Price Transparency is More than a Worthwhile Experiment
Hospitals and insurers are doing everything in their power to force the Trump Administration and CMS to abandon their plan to force negotiated price disclosure. As Modern Healthcare recently reported, many hospitals and insurers believe President Trump’s proposal to make hospitals post prices for medical services would be bad for business and patients. But it isn’t just economists and other experts who view price transparency as a worthwhile experiment, but patients themselves.
Across the nation, patients – frustrated with rising costs and the complexity of our health care system – are clamoring for transparency and choice.
For instance, as CBS recently reported, James Schlieper of Central Texas drove five hours to the Surgery Center of Oklahoma to pay $3,000 for a hernia procedure his hospital back home said would cost $30,000. Schlieper asked: “Why can't we just know what it costs? ...Transparency would be great.”
The Schlieper example is not an isolated incident – not at all. It’s evidence – along with myriad other cases – of a deceptive pattern that hospitals and insurers ignore at their peril. Unnecessary, anti-competitive secrecy among hospitals and insurers is a serious structural problem in our health care system that deserves urgent attention. Recent research suggests that when patients have access to prices – so they can compare and shop for services – costs go down.
Economist Larry Van Horn estimates that cash prices average nearly 40 percent below negotiated rates. When the state of California adopted a reference pricing model for state employees, they saw a 17 to 21 percent reduction in prices with transparency creating a positive “spillover effect” for other patients.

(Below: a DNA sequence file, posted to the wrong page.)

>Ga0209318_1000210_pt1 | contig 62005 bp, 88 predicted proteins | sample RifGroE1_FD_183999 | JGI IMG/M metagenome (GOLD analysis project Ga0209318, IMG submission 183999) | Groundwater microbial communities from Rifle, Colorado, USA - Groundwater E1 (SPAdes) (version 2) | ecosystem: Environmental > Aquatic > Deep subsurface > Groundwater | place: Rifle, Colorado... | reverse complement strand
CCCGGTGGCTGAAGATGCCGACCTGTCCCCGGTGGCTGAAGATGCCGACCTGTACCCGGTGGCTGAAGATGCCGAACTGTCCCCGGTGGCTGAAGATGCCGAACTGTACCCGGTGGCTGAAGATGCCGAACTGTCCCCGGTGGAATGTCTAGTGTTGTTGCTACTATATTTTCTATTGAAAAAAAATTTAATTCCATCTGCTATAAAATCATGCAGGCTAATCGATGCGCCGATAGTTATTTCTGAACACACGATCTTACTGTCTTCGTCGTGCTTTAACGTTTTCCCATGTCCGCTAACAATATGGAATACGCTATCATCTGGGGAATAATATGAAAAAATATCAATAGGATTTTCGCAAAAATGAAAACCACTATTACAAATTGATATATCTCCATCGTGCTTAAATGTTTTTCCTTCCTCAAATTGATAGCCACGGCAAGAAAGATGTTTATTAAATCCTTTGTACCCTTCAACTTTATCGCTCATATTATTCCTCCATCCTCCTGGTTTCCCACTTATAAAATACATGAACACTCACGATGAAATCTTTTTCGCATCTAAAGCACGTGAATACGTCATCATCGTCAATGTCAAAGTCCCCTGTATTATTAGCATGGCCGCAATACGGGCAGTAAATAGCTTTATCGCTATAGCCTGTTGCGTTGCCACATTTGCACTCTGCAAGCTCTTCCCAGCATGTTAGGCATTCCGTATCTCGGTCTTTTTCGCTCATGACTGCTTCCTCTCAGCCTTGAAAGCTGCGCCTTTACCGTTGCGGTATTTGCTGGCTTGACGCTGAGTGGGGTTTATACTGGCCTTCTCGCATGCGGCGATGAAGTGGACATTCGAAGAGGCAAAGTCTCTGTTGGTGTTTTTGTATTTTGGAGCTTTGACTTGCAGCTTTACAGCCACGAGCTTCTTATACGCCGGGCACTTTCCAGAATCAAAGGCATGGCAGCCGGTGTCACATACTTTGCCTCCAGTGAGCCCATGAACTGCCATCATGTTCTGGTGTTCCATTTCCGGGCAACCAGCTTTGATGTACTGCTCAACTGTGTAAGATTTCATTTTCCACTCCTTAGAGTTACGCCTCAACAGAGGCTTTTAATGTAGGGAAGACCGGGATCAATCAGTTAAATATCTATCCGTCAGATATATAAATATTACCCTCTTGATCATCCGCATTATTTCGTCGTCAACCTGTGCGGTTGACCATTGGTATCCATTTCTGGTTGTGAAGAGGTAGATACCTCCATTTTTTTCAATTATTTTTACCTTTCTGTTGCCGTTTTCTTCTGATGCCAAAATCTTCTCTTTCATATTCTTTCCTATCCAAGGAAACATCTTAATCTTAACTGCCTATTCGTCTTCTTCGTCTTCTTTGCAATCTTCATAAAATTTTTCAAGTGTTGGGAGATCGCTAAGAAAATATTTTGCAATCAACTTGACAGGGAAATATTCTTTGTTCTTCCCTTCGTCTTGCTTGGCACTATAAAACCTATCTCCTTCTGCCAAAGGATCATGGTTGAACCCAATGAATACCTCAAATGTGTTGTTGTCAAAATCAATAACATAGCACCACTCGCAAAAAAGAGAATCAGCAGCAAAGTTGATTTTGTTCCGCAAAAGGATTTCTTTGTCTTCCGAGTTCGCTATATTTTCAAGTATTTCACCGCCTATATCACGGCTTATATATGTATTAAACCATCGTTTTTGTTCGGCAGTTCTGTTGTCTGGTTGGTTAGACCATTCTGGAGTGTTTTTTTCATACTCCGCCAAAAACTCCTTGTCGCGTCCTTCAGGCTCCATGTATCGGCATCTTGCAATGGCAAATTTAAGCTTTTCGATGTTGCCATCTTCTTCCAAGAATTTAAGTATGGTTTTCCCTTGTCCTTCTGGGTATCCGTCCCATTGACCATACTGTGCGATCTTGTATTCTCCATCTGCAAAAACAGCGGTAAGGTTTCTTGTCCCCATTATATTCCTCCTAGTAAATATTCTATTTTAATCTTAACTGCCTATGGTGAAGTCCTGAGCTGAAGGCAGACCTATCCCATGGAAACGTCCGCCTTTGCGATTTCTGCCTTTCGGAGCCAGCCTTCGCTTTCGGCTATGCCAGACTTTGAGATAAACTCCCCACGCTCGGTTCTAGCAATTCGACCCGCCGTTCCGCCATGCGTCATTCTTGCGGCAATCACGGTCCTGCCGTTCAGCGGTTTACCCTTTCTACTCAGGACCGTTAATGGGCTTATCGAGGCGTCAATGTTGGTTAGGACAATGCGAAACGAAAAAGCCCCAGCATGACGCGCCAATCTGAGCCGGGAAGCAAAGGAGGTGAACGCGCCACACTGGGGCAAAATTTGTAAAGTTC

Likewise, businesses that embrace price and quality transparency have demonstrated impressive savings. Employers like H.B. Global of Pennsylvania and Employee Solutions of Texas have reduced health care costs nearly 50 percent for their employees and companies.
The successful regulatory reform of the airline industry offers insight to the current – untenable – situation with our health care system. After President Carter deregulated the airline industry in 1978, price transparency resulted in a 50 percent reduction in fares, more competition among new entrants, and – ultimately – broader access for millions of new airline passengers. At the same time, safety and quality improved across the industry. Such market-based reform can do the same for the American health care system – access to greater transparency, choice, and competition will ensure better outcomes for patients while lowering costs and fostering innovation.
Patients want a health care system that delivers the right treatment at the right time at the right price. Price competition works in all other sectors of our economy. Why not try it in health care? Health care spending accounts for nearly 20% of the US economy. It’s past time to introduce basic reform to usher in transparency – such reform would give patients more control over their health and their finances. Americans would no longer put off going to the doctor or hospital in fear of unknown, potential financial ruin.
This issue is gaining momentum not just among policymakers but the general public. Comedian Bill Maher recently satirized the massive price discrepancies around knee replacements, for instance. During an episode of his HBO show Real Time, Maher described how the cost of a knee replacement can vary from $17,000 to $61,000 in the same city. When Donald Trump and Bill Maher are on the same page on a public policy question, hospitals and insurance companies may want to rethink their position. To average Americans, the reflexive opposition to price transparency among hospitals and insurers begs the question: What are they trying to hide?
In every other area of our economy price competition is not merely a worthy experiment, it’s the way we do business and live life. It’s time to let America’s patients see the same level of transparency in health care.
Cynthia A. Fisher is a life sciences entrepreneur, the founder & chairman of PatientRightsAdvocate.org, and the founder and former CEO of ViaCord, Inc.